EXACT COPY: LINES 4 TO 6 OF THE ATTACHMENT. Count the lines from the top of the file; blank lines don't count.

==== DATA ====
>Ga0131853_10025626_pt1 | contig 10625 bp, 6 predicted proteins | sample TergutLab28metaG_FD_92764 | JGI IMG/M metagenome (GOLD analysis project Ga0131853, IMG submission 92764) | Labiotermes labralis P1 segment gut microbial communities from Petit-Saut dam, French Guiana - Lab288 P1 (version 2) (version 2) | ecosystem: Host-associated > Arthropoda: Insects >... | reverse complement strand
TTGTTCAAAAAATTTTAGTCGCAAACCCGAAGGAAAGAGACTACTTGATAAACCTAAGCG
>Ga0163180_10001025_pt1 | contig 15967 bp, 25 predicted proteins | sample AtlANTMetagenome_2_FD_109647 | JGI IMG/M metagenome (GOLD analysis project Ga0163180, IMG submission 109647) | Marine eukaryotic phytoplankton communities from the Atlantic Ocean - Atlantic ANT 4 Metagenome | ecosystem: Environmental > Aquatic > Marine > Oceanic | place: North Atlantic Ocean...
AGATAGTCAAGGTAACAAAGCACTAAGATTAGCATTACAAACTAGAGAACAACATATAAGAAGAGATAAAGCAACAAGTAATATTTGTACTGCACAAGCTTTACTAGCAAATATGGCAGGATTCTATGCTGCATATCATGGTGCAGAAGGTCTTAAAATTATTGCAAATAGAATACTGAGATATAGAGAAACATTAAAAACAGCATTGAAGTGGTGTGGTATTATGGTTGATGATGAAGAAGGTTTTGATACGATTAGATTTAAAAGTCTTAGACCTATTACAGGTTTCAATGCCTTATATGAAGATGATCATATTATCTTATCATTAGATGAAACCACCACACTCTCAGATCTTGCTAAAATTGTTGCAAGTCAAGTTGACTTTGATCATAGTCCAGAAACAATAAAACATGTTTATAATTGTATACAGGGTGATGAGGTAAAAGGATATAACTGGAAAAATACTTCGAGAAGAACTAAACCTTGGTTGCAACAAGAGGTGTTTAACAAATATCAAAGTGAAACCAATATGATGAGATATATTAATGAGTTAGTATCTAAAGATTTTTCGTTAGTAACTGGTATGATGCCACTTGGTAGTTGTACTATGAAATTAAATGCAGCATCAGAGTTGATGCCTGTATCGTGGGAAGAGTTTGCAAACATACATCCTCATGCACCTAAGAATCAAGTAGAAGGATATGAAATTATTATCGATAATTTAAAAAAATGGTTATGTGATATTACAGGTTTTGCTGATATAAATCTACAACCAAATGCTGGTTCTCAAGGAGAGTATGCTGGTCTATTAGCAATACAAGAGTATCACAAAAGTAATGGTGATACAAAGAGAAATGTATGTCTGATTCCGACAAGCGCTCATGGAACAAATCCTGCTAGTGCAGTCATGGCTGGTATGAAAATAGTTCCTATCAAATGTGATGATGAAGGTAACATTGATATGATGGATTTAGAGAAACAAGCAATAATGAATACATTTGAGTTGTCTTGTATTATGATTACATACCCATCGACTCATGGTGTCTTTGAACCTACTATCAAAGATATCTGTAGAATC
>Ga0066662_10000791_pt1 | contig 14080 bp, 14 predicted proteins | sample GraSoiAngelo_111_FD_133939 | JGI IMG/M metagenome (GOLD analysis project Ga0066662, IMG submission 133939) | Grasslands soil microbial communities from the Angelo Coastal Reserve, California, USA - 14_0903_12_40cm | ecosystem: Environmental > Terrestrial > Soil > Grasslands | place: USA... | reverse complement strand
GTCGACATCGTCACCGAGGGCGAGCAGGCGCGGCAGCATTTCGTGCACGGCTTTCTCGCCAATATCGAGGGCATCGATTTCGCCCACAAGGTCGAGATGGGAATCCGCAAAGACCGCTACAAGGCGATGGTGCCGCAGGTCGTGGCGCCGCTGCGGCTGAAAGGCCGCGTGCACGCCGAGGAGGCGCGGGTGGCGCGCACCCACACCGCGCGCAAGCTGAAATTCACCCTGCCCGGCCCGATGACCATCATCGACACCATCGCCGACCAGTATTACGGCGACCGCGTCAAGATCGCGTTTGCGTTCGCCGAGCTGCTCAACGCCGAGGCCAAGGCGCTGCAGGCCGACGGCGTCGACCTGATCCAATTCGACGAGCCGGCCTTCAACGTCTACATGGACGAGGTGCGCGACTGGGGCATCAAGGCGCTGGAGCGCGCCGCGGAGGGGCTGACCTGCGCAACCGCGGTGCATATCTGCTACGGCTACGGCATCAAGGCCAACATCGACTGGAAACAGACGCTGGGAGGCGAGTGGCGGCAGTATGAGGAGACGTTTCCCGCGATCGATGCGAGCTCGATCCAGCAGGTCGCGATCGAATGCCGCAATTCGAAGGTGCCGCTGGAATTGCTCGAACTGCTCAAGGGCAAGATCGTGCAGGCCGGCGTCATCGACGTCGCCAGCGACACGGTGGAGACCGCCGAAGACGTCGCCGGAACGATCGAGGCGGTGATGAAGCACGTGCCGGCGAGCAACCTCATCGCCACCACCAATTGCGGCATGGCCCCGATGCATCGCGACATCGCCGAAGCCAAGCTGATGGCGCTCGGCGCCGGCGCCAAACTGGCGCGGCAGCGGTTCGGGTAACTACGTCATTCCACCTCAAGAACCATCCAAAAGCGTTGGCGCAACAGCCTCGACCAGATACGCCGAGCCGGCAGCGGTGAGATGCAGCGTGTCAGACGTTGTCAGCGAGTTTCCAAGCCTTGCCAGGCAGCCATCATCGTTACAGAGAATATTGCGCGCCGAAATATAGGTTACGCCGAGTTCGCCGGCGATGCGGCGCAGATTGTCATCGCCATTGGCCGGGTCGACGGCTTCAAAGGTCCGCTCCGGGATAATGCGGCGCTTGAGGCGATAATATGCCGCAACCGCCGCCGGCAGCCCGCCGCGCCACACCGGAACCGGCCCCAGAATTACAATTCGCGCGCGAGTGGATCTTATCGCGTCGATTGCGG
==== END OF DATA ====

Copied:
AGATAGTCAAGGTAACAAAGCACTAAGATTAGCATTACAAACTAGAGAACAACATATAAGAAGAGATAAAGCAACAAGTAATATTTGTACTGCACAAGCTTTACTAGCAAATATGGCAGGATTCTATGCTGCATATCATGGTGCAGAAGGTCTTAAAATTATTGCAAATAGAATACTGAGATATAGAGAAACATTAAAAACAGCATTGAAGTGGTGTGGTATTATGGTTGATGATGAAGAAGGTTTTGATACGATTAGATTTAAAAGTCTTAGACCTATTACAGGTTTCAATGCCTTATATGAAGATGATCATATTATCTTATCATTAGATGAAACCACCACACTCTCAGATCTTGCTAAAATTGTTGCAAGTCAAGTTGACTTTGATCATAGTCCAGAAACAATAAAACATGTTTATAATTGTATACAGGGTGATGAGGTAAAAGGATATAACTGGAAAAATACTTCGAGAAGAACTAAACCTTGGTTGCAACAAGAGGTGTTTAACAAATATCAAAGTGAAACCAATATGATGAGATATATTAATGAGTTAGTATCTAAAGATTTTTCGTTAGTAACTGGTATGATGCCACTTGGTAGTTGTACTATGAAATTAAATGCAGCATCAGAGTTGATGCCTGTATCGTGGGAAGAGTTTGCAAACATACATCCTCATGCACCTAAGAATCAAGTAGAAGGATATGAAATTATTATCGATAATTTAAAAAAATGGTTATGTGATATTACAGGTTTTGCTGATATAAATCTACAACCAAATGCTGGTTCTCAAGGAGAGTATGCTGGTCTATTAGCAATACAAGAGTATCACAAAAGTAATGGTGATACAAAGAGAAATGTATGTCTGATTCCGACAAGCGCTCATGGAACAAATCCTGCTAGTGCAGTCATGGCTGGTATGAAAATAGTTCCTATCAAATGTGATGATGAAGGTAACATTGATATGATGGATTTAGAGAAACAAGCAATAATGAATACATTTGAGTTGTCTTGTATTATGATTACATACCCATCGACTCATGGTGTCTTTGAACCTACTATCAAAGATATCTGTAGAATC
>Ga0066662_10000791_pt1 | contig 14080 bp, 14 predicted proteins | sample GraSoiAngelo_111_FD_133939 | JGI IMG/M metagenome (GOLD analysis project Ga0066662, IMG submission 133939) | Grasslands soil microbial communities from the Angelo Coastal Reserve, California, USA - 14_0903_12_40cm | ecosystem: Environmental > Terrestrial > Soil > Grasslands | place: USA... | reverse complement strand
GTCGACATCGTCACCGAGGGCGAGCAGGCGCGGCAGCATTTCGTGCACGGCTTTCTCGCCAATATCGAGGGCATCGATTTCGCCCACAAGGTCGAGATGGGAATCCGCAAAGACCGCTACAAGGCGATGGTGCCGCAGGTCGTGGCGCCGCTGCGGCTGAAAGGCCGCGTGCACGCCGAGGAGGCGCGGGTGGCGCGCACCCACACCGCGCGCAAGCTGAAATTCACCCTGCCCGGCCCGATGACCATCATCGACACCATCGCCGACCAGTATTACGGCGACCGCGTCAAGATCGCGTTTGCGTTCGCCGAGCTGCTCAACGCCGAGGCCAAGGCGCTGCAGGCCGACGGCGTCGACCTGATCCAATTCGACGAGCCGGCCTTCAACGTCTACATGGACGAGGTGCGCGACTGGGGCATCAAGGCGCTGGAGCGCGCCGCGGAGGGGCTGACCTGCGCAACCGCGGTGCATATCTGCTACGGCTACGGCATCAAGGCCAACATCGACTGGAAACAGACGCTGGGAGGCGAGTGGCGGCAGTATGAGGAGACGTTTCCCGCGATCGATGCGAGCTCGATCCAGCAGGTCGCGATCGAATGCCGCAATTCGAAGGTGCCGCTGGAATTGCTCGAACTGCTCAAGGGCAAGATCGTGCAGGCCGGCGTCATCGACGTCGCCAGCGACACGGTGGAGACCGCCGAAGACGTCGCCGGAACGATCGAGGCGGTGATGAAGCACGTGCCGGCGAGCAACCTCATCGCCACCACCAATTGCGGCATGGCCCCGATGCATCGCGACATCGCCGAAGCCAAGCTGATGGCGCTCGGCGCCGGCGCCAAACTGGCGCGGCAGCGGTTCGGGTAACTACGTCATTCCACCTCAAGAACCATCCAAAAGCGTTGGCGCAACAGCCTCGACCAGATACGCCGAGCCGGCAGCGGTGAGATGCAGCGTGTCAGACGTTGTCAGCGAGTTTCCAAGCCTTGCCAGGCAGCCATCATCGTTACAGAGAATATTGCGCGCCGAAATATAGGTTACGCCGAGTTCGCCGGCGATGCGGCGCAGATTGTCATCGCCATTGGCCGGGTCGACGGCTTCAAAGGTCCGCTCCGGGATAATGCGGCGCTTGAGGCGATAATATGCCGCAACCGCCGCCGGCAGCCCGCCGCGCCACACCGGAACCGGCCCCAGAATTACAATTCGCGCGCGAGTGGATCTTATCGCGTCGATTGCGG